This small jar is modelled in the cuboid form with the shoulder rising to a square mouth. Each of the four vertical faces is decorated with applied beading and on the shoulder with modelled lugs in the form of 'chi' dragons. Over a porcelain body, the jar is covered with a 'qingbai' bluish-tone glaze. The flat base remains unglazed.
The advent of the Yuan dynasty saw no marked disruption to the Southern Song tradition but did witness the introduction of new decorative techniques, both applied and painted. Moulded and modelled appliqué were used, with beading and studding as the two principal techniques. The elaboration of handle loops into serpentine 'chi' dragons was a particularly distinctive achievement of the Yuan potters, adding an exuberance and fanciful dimension to the otherwise restrained Song ceramic forms.
Asian Art Department, AGNSW, June 1999.
Qingbai ware jar of cuboid form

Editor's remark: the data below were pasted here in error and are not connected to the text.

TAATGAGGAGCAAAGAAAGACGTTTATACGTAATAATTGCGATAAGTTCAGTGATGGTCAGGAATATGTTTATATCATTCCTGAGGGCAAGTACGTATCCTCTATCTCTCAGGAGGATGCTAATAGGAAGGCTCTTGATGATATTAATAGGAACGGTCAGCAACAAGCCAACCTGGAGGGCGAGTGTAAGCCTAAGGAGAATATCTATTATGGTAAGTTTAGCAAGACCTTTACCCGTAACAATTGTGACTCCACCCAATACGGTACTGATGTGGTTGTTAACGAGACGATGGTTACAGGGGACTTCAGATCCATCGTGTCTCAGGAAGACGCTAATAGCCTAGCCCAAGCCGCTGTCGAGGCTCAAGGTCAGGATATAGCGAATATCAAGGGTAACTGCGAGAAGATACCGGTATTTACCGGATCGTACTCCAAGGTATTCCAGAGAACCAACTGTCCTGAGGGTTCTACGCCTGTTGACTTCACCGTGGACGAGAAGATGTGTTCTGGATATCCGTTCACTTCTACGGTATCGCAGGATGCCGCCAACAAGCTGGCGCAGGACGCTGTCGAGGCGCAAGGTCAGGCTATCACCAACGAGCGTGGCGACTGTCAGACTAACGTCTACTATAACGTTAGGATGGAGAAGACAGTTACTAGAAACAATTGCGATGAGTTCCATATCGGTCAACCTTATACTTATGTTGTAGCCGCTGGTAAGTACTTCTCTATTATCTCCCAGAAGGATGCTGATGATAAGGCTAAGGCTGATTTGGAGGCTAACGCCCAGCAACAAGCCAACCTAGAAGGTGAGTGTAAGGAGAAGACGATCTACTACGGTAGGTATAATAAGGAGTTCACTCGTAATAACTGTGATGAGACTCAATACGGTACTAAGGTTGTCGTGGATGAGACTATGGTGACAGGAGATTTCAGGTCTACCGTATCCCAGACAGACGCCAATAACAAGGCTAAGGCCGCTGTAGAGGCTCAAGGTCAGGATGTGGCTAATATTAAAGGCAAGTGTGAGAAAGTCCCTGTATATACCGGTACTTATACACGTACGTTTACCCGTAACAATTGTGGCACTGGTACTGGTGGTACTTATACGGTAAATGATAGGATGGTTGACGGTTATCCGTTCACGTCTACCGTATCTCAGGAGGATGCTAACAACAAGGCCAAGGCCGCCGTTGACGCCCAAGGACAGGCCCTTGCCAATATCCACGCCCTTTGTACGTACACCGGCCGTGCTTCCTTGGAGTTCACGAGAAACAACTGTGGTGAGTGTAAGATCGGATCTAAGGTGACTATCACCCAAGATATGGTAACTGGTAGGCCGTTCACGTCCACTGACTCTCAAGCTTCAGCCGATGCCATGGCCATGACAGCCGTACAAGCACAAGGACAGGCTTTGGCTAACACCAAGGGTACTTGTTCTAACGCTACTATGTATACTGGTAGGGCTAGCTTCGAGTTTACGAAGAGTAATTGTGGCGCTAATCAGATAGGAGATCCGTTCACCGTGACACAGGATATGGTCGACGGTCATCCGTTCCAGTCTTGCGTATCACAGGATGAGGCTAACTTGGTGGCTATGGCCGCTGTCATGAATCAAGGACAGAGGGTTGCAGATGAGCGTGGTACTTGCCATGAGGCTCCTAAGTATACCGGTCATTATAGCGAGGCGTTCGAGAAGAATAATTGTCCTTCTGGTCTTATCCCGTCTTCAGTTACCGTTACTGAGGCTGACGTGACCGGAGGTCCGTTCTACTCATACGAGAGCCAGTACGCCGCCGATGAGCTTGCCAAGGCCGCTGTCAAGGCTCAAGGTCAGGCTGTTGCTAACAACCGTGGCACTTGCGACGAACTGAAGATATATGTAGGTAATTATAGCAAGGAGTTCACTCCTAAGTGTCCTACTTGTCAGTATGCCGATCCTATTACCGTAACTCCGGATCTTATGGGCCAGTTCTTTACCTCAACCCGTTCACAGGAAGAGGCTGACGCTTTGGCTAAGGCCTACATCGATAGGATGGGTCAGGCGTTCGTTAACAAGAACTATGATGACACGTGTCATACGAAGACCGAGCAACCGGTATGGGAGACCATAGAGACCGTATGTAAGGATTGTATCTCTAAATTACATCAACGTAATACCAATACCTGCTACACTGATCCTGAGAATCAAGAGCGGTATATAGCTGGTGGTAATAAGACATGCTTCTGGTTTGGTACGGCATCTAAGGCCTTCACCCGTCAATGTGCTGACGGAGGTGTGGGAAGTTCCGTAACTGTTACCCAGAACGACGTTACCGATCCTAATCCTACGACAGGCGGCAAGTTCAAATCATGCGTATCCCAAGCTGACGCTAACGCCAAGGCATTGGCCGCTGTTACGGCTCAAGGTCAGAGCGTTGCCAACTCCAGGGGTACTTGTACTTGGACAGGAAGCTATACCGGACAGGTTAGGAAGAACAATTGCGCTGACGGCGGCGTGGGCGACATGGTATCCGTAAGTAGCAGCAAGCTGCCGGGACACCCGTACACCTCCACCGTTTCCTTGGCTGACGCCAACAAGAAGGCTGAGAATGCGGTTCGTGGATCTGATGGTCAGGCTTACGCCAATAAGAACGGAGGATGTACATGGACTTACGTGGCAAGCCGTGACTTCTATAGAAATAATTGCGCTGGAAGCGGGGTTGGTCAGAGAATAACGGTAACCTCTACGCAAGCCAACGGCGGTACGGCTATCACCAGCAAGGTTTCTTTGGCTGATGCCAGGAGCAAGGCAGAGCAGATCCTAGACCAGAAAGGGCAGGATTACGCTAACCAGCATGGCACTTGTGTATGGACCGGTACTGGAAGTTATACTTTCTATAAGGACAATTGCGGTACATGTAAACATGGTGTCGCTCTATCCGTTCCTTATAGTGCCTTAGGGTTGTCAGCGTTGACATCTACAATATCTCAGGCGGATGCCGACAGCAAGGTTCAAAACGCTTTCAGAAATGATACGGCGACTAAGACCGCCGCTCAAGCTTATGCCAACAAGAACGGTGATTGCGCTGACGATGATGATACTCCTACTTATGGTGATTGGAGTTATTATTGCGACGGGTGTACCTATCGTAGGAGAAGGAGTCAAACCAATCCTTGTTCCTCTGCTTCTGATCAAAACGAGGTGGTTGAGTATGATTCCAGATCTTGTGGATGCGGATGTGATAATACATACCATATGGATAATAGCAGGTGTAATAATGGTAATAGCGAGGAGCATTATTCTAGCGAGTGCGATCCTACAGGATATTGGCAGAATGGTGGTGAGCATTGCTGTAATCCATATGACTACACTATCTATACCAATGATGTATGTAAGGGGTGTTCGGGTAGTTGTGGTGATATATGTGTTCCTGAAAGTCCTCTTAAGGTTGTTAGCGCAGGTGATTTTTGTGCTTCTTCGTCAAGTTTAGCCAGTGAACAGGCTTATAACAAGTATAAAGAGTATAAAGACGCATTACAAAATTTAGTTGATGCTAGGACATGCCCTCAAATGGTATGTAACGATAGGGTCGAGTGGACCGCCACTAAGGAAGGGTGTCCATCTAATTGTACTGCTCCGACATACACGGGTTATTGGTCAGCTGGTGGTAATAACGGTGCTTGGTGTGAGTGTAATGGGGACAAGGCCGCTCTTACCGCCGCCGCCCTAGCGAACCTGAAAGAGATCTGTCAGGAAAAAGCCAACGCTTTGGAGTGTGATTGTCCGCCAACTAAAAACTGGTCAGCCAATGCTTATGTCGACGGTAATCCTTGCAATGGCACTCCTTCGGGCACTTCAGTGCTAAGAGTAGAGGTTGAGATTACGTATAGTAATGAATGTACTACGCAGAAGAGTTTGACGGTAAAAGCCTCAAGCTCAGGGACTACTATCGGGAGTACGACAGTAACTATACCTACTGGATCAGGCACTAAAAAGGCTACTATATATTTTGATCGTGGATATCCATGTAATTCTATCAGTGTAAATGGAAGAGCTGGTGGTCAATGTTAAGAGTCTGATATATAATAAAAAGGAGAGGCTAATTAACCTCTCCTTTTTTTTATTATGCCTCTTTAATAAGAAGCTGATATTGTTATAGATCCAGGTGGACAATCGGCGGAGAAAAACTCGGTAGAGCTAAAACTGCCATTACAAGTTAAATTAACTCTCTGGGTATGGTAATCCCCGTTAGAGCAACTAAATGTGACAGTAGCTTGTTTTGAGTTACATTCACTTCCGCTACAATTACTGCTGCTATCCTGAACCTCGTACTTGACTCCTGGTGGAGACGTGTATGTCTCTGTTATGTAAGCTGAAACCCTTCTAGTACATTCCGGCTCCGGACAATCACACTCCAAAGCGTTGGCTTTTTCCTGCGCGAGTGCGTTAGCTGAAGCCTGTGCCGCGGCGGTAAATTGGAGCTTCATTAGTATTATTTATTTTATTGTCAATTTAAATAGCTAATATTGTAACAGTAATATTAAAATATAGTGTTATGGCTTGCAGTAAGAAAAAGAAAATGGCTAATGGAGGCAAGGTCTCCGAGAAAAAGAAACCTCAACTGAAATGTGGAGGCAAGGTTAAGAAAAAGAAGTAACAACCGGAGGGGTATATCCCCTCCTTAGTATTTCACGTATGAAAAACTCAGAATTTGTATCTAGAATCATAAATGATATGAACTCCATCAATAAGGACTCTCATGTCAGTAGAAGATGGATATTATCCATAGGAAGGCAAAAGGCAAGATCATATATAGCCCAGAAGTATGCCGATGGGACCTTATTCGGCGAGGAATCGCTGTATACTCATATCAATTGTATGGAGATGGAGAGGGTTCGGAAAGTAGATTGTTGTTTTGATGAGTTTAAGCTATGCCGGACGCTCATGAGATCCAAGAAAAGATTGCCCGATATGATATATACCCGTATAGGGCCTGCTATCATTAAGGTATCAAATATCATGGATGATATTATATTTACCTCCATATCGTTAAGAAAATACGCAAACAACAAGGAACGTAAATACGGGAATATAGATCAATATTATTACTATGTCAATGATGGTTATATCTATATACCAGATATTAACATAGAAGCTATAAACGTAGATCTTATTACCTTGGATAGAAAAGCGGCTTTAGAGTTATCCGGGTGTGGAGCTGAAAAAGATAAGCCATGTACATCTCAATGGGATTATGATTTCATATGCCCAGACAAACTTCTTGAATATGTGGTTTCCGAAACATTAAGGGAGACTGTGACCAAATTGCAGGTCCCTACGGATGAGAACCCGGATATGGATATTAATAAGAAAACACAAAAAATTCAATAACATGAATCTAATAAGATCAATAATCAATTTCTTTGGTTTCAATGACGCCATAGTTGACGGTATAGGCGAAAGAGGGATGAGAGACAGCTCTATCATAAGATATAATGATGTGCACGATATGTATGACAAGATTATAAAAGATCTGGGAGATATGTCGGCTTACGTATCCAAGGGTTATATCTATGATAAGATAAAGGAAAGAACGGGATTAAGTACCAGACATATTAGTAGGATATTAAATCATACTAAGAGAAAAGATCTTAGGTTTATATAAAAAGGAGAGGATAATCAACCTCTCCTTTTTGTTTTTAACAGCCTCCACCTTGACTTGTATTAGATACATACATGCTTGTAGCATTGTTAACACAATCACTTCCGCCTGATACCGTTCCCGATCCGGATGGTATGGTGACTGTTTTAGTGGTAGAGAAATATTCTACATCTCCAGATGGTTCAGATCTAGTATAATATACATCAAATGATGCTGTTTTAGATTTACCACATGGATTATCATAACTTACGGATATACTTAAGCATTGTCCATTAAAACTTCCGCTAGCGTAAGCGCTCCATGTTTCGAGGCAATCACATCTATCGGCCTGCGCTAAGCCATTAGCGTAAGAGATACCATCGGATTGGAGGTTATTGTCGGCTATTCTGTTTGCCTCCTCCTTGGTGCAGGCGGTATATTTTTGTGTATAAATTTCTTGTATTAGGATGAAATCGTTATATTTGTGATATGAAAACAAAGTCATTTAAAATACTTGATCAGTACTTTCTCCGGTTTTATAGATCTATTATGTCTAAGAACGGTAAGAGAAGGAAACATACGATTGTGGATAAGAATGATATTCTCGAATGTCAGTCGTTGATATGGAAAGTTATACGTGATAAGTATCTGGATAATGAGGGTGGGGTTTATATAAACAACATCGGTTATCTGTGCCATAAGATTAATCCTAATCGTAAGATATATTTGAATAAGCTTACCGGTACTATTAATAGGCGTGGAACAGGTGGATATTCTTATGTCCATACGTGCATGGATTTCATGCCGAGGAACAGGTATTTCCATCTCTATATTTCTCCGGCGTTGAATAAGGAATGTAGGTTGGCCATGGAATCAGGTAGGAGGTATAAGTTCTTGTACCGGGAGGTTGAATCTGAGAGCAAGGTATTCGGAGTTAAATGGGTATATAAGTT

Yingqing ware jar of cuboid form
Yuan dynasty 1279 - 1368 → China
porcelain with 'qingbai' glaze
7.0 x 6.5 cm
Signature & date
Not signed. Not dated.
Gift of the Bodor Family 1999
Not on display
Where the work was made
Shown in 1 exhibition
Oriental Trade Ceramics in Southeast Asia 10th to 16th Century:
- National Gallery of Victoria [St Kilda Road], Melbourne 06 Jun 1980–20 Jul 1980
- Art Gallery of South Australia, Adelaide 01 Aug 1980–31 Aug 1980
- Art Gallery of New South Wales, Sydney 04 Oct 1980–09 Nov 1980
Referenced in 3 publications
John Guy, Oriental trade ceramics in southeast Asia, 10th to 16th century: selected from Australian collections, including the Art Gallery of South Australia and the Bodor Collection, Melbourne, 1980, 41 (illus.). plate no. 32
Jackie Menzies (Editor), The Asian Collections Art Gallery of New South Wales, 'Export Ceramics', Sydney, 2003, 134 (colour illus.).
John Guy, Oriental trade ceramics in South-East Asia: Ninth to sixteenth centuries, Singapore, 1986, 88, 89 (illus.). no. 39